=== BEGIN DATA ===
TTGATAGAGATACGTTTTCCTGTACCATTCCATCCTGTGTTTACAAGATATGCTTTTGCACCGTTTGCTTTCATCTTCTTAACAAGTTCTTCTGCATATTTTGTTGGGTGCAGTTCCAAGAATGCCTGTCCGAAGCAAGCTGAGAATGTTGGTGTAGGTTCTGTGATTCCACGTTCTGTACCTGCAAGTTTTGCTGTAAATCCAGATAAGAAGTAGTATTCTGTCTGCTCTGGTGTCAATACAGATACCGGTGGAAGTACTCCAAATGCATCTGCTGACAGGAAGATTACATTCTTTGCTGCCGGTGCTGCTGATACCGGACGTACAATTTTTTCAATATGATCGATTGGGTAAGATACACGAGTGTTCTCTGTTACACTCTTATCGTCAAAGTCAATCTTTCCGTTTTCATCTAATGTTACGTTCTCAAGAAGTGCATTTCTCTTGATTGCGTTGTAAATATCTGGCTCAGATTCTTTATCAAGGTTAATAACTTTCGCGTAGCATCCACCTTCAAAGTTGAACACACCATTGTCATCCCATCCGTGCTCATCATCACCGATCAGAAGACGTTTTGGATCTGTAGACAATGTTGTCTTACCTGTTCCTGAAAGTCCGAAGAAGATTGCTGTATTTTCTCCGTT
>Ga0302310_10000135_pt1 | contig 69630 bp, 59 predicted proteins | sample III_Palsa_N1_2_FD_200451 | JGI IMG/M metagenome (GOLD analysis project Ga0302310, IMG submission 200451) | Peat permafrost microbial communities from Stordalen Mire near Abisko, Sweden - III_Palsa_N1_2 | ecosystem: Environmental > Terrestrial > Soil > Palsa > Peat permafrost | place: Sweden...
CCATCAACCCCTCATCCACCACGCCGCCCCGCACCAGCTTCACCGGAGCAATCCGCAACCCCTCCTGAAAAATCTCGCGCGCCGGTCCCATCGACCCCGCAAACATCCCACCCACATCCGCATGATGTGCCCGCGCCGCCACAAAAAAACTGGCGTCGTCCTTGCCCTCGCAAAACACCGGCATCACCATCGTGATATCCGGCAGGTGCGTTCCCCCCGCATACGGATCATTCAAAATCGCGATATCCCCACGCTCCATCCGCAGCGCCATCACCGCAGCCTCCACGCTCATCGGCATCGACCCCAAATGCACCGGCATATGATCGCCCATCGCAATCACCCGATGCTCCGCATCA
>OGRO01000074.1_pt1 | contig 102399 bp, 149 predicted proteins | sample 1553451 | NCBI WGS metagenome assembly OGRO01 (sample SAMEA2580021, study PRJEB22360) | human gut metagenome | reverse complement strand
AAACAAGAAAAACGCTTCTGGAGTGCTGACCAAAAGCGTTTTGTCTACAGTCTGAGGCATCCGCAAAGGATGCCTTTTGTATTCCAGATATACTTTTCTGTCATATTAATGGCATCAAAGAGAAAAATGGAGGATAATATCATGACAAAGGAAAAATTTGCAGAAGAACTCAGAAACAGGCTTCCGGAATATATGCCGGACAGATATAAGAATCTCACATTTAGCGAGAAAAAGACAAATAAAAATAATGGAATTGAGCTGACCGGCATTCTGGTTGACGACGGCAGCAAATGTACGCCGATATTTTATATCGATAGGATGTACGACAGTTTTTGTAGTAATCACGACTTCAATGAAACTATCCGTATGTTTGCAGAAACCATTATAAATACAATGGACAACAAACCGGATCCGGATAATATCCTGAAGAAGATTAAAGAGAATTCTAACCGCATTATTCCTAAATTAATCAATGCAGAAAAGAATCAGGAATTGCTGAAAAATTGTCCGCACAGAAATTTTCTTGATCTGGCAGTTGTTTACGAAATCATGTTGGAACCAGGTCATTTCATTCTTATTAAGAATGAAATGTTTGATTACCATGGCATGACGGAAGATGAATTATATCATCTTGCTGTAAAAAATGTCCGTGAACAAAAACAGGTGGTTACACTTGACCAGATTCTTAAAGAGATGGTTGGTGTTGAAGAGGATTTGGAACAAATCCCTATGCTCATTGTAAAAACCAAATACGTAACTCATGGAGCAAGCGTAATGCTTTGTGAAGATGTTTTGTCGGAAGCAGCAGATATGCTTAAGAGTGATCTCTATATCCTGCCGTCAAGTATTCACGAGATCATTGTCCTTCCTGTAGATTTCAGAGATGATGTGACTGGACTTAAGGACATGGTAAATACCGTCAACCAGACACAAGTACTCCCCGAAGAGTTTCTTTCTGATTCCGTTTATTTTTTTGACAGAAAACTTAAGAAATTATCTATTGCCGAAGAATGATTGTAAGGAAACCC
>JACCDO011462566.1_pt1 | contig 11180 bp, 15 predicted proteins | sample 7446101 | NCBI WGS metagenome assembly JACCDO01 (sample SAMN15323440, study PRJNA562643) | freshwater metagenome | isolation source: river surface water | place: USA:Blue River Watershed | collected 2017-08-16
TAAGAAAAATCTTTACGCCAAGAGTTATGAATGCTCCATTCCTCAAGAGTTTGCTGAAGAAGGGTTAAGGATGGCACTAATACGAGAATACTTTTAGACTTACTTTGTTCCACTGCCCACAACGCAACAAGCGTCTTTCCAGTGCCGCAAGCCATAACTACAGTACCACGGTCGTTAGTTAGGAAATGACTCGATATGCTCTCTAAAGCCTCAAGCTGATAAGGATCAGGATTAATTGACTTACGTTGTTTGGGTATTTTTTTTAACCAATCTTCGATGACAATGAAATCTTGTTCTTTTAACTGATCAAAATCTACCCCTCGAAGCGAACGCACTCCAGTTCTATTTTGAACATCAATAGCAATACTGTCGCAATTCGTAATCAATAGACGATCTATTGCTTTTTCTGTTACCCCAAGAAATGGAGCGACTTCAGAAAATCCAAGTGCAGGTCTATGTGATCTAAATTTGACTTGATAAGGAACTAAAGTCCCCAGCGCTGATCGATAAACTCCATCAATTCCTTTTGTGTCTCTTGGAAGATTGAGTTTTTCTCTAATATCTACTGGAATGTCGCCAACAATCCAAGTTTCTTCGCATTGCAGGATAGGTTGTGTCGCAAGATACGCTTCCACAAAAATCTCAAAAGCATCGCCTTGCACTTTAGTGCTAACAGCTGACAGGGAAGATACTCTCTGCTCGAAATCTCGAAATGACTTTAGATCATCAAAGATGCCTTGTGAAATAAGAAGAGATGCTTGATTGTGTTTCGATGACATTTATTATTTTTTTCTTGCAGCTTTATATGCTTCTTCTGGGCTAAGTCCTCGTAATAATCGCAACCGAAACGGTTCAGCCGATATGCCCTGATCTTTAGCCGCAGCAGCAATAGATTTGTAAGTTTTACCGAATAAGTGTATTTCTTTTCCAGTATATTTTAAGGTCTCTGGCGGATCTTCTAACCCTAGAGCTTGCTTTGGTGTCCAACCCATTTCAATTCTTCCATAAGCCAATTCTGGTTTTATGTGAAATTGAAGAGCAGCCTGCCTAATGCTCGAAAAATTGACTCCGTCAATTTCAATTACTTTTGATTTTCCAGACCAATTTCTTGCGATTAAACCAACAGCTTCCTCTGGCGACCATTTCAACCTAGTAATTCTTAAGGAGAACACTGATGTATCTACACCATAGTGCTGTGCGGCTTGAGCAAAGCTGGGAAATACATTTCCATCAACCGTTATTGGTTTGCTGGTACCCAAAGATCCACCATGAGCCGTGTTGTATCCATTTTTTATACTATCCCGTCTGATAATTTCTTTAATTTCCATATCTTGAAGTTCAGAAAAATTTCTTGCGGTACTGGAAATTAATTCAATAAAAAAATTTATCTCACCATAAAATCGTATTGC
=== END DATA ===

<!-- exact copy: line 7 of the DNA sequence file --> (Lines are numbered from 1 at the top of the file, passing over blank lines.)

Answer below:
TAAGAAAAATCTTTACGCCAAGAGTTATGAATGCTCCATTCCTCAAGAGTTTGCTGAAGAAGGGTTAAGGATGGCACTAATACGAGAATACTTTTAGACTTACTTTGTTCCACTGCCCACAACGCAACAAGCGTCTTTCCAGTGCCGCAAGCCATAACTACAGTACCACGGTCGTTAGTTAGGAAATGACTCGATATGCTCTCTAAAGCCTCAAGCTGATAAGGATCAGGATTAATTGACTTACGTTGTTTGGGTATTTTTTTTAACCAATCTTCGATGACAATGAAATCTTGTTCTTTTAACTGATCAAAATCTACCCCTCGAAGCGAACGCACTCCAGTTCTATTTTGAACATCAATAGCAATACTGTCGCAATTCGTAATCAATAGACGATCTATTGCTTTTTCTGTTACCCCAAGAAATGGAGCGACTTCAGAAAATCCAAGTGCAGGTCTATGTGATCTAAATTTGACTTGATAAGGAACTAAAGTCCCCAGCGCTGATCGATAAACTCCATCAATTCCTTTTGTGTCTCTTGGAAGATTGAGTTTTTCTCTAATATCTACTGGAATGTCGCCAACAATCCAAGTTTCTTCGCATTGCAGGATAGGTTGTGTCGCAAGATACGCTTCCACAAAAATCTCAAAAGCATCGCCTTGCACTTTAGTGCTAACAGCTGACAGGGAAGATACTCTCTGCTCGAAATCTCGAAATGACTTTAGATCATCAAAGATGCCTTGTGAAATAAGAAGAGATGCTTGATTGTGTTTCGATGACATTTATTATTTTTTTCTTGCAGCTTTATATGCTTCTTCTGGGCTAAGTCCTCGTAATAATCGCAACCGAAACGGTTCAGCCGATATGCCCTGATCTTTAGCCGCAGCAGCAATAGATTTGTAAGTTTTACCGAATAAGTGTATTTCTTTTCCAGTATATTTTAAGGTCTCTGGCGGATCTTCTAACCCTAGAGCTTGCTTTGGTGTCCAACCCATTTCAATTCTTCCATAAGCCAATTCTGGTTTTATGTGAAATTGAAGAGCAGCCTGCCTAATGCTCGAAAAATTGACTCCGTCAATTTCAATTACTTTTGATTTTCCAGACCAATTTCTTGCGATTAAACCAACAGCTTCCTCTGGCGACCATTTCAACCTAGTAATTCTTAAGGAGAACACTGATGTATCTACACCATAGTGCTGTGCGGCTTGAGCAAAGCTGGGAAATACATTTCCATCAACCGTTATTGGTTTGCTGGTACCCAAAGATCCACCATGAGCCGTGTTGTATCCATTTTTTATACTATCCCGTCTGATAATTTCTTTAATTTCCATATCTTGAAGTTCAGAAAAATTTCTTGCGGTACTGGAAATTAATTCAATAAAAAAATTTATCTCACCATAAAATCGTATTGC